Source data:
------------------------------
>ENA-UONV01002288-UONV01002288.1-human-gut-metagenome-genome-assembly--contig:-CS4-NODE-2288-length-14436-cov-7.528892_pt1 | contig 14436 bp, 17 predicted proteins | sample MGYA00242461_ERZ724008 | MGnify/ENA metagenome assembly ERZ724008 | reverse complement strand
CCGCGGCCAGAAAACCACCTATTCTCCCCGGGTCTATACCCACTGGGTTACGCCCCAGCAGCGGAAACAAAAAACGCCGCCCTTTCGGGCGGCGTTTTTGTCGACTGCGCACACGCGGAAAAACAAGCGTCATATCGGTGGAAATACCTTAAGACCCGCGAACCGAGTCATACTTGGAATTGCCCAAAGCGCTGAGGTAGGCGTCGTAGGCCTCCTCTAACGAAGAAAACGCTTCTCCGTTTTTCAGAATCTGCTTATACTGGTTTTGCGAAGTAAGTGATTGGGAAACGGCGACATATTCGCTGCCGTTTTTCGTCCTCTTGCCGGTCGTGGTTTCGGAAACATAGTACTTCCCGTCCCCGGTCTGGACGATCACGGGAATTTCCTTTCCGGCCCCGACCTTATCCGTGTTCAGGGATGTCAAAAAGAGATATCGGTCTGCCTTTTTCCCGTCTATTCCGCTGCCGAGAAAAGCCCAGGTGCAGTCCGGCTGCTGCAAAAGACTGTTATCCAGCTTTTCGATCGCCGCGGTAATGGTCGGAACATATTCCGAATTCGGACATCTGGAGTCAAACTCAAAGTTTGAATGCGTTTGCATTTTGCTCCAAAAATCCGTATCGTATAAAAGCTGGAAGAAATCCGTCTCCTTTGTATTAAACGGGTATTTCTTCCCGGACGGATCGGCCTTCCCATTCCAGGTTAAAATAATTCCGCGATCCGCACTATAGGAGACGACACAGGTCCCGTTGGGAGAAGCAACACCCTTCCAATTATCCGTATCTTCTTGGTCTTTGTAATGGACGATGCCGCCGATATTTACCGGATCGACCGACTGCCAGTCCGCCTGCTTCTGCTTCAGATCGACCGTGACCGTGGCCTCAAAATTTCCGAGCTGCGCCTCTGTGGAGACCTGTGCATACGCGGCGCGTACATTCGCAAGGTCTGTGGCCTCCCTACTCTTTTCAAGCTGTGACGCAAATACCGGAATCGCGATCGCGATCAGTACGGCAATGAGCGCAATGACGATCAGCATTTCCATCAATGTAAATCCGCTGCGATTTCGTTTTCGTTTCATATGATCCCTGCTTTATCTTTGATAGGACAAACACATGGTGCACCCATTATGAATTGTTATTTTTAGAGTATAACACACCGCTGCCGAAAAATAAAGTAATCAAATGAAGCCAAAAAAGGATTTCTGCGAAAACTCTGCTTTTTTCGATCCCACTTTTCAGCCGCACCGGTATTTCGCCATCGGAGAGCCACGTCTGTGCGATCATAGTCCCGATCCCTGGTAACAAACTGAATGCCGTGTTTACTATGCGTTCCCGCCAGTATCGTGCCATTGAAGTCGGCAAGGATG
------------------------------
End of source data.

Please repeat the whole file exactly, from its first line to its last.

>ENA-UONV01002288-UONV01002288.1-human-gut-metagenome-genome-assembly--contig:-CS4-NODE-2288-length-14436-cov-7.528892_pt1 | contig 14436 bp, 17 predicted proteins | sample MGYA00242461_ERZ724008 | MGnify/ENA metagenome assembly ERZ724008 | reverse complement strand
CCGCGGCCAGAAAACCACCTATTCTCCCCGGGTCTATACCCACTGGGTTACGCCCCAGCAGCGGAAACAAAAAACGCCGCCCTTTCGGGCGGCGTTTTTGTCGACTGCGCACACGCGGAAAAACAAGCGTCATATCGGTGGAAATACCTTAAGACCCGCGAACCGAGTCATACTTGGAATTGCCCAAAGCGCTGAGGTAGGCGTCGTAGGCCTCCTCTAACGAAGAAAACGCTTCTCCGTTTTTCAGAATCTGCTTATACTGGTTTTGCGAAGTAAGTGATTGGGAAACGGCGACATATTCGCTGCCGTTTTTCGTCCTCTTGCCGGTCGTGGTTTCGGAAACATAGTACTTCCCGTCCCCGGTCTGGACGATCACGGGAATTTCCTTTCCGGCCCCGACCTTATCCGTGTTCAGGGATGTCAAAAAGAGATATCGGTCTGCCTTTTTCCCGTCTATTCCGCTGCCGAGAAAAGCCCAGGTGCAGTCCGGCTGCTGCAAAAGACTGTTATCCAGCTTTTCGATCGCCGCGGTAATGGTCGGAACATATTCCGAATTCGGACATCTGGAGTCAAACTCAAAGTTTGAATGCGTTTGCATTTTGCTCCAAAAATCCGTATCGTATAAAAGCTGGAAGAAATCCGTCTCCTTTGTATTAAACGGGTATTTCTTCCCGGACGGATCGGCCTTCCCATTCCAGGTTAAAATAATTCCGCGATCCGCACTATAGGAGACGACACAGGTCCCGTTGGGAGAAGCAACACCCTTCCAATTATCCGTATCTTCTTGGTCTTTGTAATGGACGATGCCGCCGATATTTACCGGATCGACCGACTGCCAGTCCGCCTGCTTCTGCTTCAGATCGACCGTGACCGTGGCCTCAAAATTTCCGAGCTGCGCCTCTGTGGAGACCTGTGCATACGCGGCGCGTACATTCGCAAGGTCTGTGGCCTCCCTACTCTTTTCAAGCTGTGACGCAAATACCGGAATCGCGATCGCGATCAGTACGGCAATGAGCGCAATGACGATCAGCATTTCCATCAATGTAAATCCGCTGCGATTTCGTTTTCGTTTCATATGATCCCTGCTTTATCTTTGATAGGACAAACACATGGTGCACCCATTATGAATTGTTATTTTTAGAGTATAACACACCGCTGCCGAAAAATAAAGTAATCAAATGAAGCCAAAAAAGGATTTCTGCGAAAACTCTGCTTTTTTCGATCCCACTTTTCAGCCGCACCGGTATTTCGCCATCGGAGAGCCACGTCTGTGCGATCATAGTCCCGATCCCTGGTAACAAACTGAATGCCGTGTTTACTATGCGTTCCCGCCAGTATCGTGCCATTGAAGTCGGCAAGGATG